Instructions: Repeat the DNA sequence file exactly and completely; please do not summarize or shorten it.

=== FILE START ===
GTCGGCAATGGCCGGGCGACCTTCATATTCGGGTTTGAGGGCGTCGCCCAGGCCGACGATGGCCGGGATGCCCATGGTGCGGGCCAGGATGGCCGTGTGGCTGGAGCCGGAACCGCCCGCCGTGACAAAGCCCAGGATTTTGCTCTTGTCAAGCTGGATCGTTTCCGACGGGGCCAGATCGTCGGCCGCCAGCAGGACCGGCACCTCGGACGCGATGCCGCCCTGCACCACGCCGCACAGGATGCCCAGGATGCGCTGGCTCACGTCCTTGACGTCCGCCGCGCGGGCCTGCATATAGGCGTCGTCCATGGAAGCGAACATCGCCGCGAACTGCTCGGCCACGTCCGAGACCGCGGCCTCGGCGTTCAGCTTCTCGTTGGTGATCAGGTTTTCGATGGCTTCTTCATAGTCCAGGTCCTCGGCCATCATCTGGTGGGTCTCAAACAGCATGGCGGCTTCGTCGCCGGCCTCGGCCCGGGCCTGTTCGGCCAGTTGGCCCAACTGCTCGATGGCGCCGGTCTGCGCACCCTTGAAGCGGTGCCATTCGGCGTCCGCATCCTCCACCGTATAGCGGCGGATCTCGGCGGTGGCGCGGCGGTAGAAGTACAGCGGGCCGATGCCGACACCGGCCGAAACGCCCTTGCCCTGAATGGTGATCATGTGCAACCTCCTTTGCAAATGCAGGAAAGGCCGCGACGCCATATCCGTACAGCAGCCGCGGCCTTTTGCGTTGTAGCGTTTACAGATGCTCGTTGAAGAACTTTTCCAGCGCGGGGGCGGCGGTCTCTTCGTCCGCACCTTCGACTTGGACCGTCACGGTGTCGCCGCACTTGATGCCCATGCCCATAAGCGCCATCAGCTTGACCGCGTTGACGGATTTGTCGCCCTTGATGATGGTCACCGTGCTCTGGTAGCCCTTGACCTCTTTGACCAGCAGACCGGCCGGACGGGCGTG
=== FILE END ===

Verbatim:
GTCGGCAATGGCCGGGCGACCTTCATATTCGGGTTTGAGGGCGTCGCCCAGGCCGACGATGGCCGGGATGCCCATGGTGCGGGCCAGGATGGCCGTGTGGCTGGAGCCGGAACCGCCCGCCGTGACAAAGCCCAGGATTTTGCTCTTGTCAAGCTGGATCGTTTCCGACGGGGCCAGATCGTCGGCCGCCAGCAGGACCGGCACCTCGGACGCGATGCCGCCCTGCACCACGCCGCACAGGATGCCCAGGATGCGCTGGCTCACGTCCTTGACGTCCGCCGCGCGGGCCTGCATATAGGCGTCGTCCATGGAAGCGAACATCGCCGCGAACTGCTCGGCCACGTCCGAGACCGCGGCCTCGGCGTTCAGCTTCTCGTTGGTGATCAGGTTTTCGATGGCTTCTTCATAGTCCAGGTCCTCGGCCATCATCTGGTGGGTCTCAAACAGCATGGCGGCTTCGTCGCCGGCCTCGGCCCGGGCCTGTTCGGCCAGTTGGCCCAACTGCTCGATGGCGCCGGTCTGCGCACCCTTGAAGCGGTGCCATTCGGCGTCCGCATCCTCCACCGTATAGCGGCGGATCTCGGCGGTGGCGCGGCGGTAGAAGTACAGCGGGCCGATGCCGACACCGGCCGAAACGCCCTTGCCCTGAATGGTGATCATGTGCAACCTCCTTTGCAAATGCAGGAAAGGCCGCGACGCCATATCCGTACAGCAGCCGCGGCCTTTTGCGTTGTAGCGTTTACAGATGCTCGTTGAAGAACTTTTCCAGCGCGGGGGCGGCGGTCTCTTCGTCCGCACCTTCGACTTGGACCGTCACGGTGTCGCCGCACTTGATGCCCATGCCCATAAGCGCCATCAGCTTGACCGCGTTGACGGATTTGTCGCCCTTGATGATGGTCACCGTGCTCTGGTAGCCCTTGACCTCTTTGACCAGCAGACCGGCCGGACGGGCGTG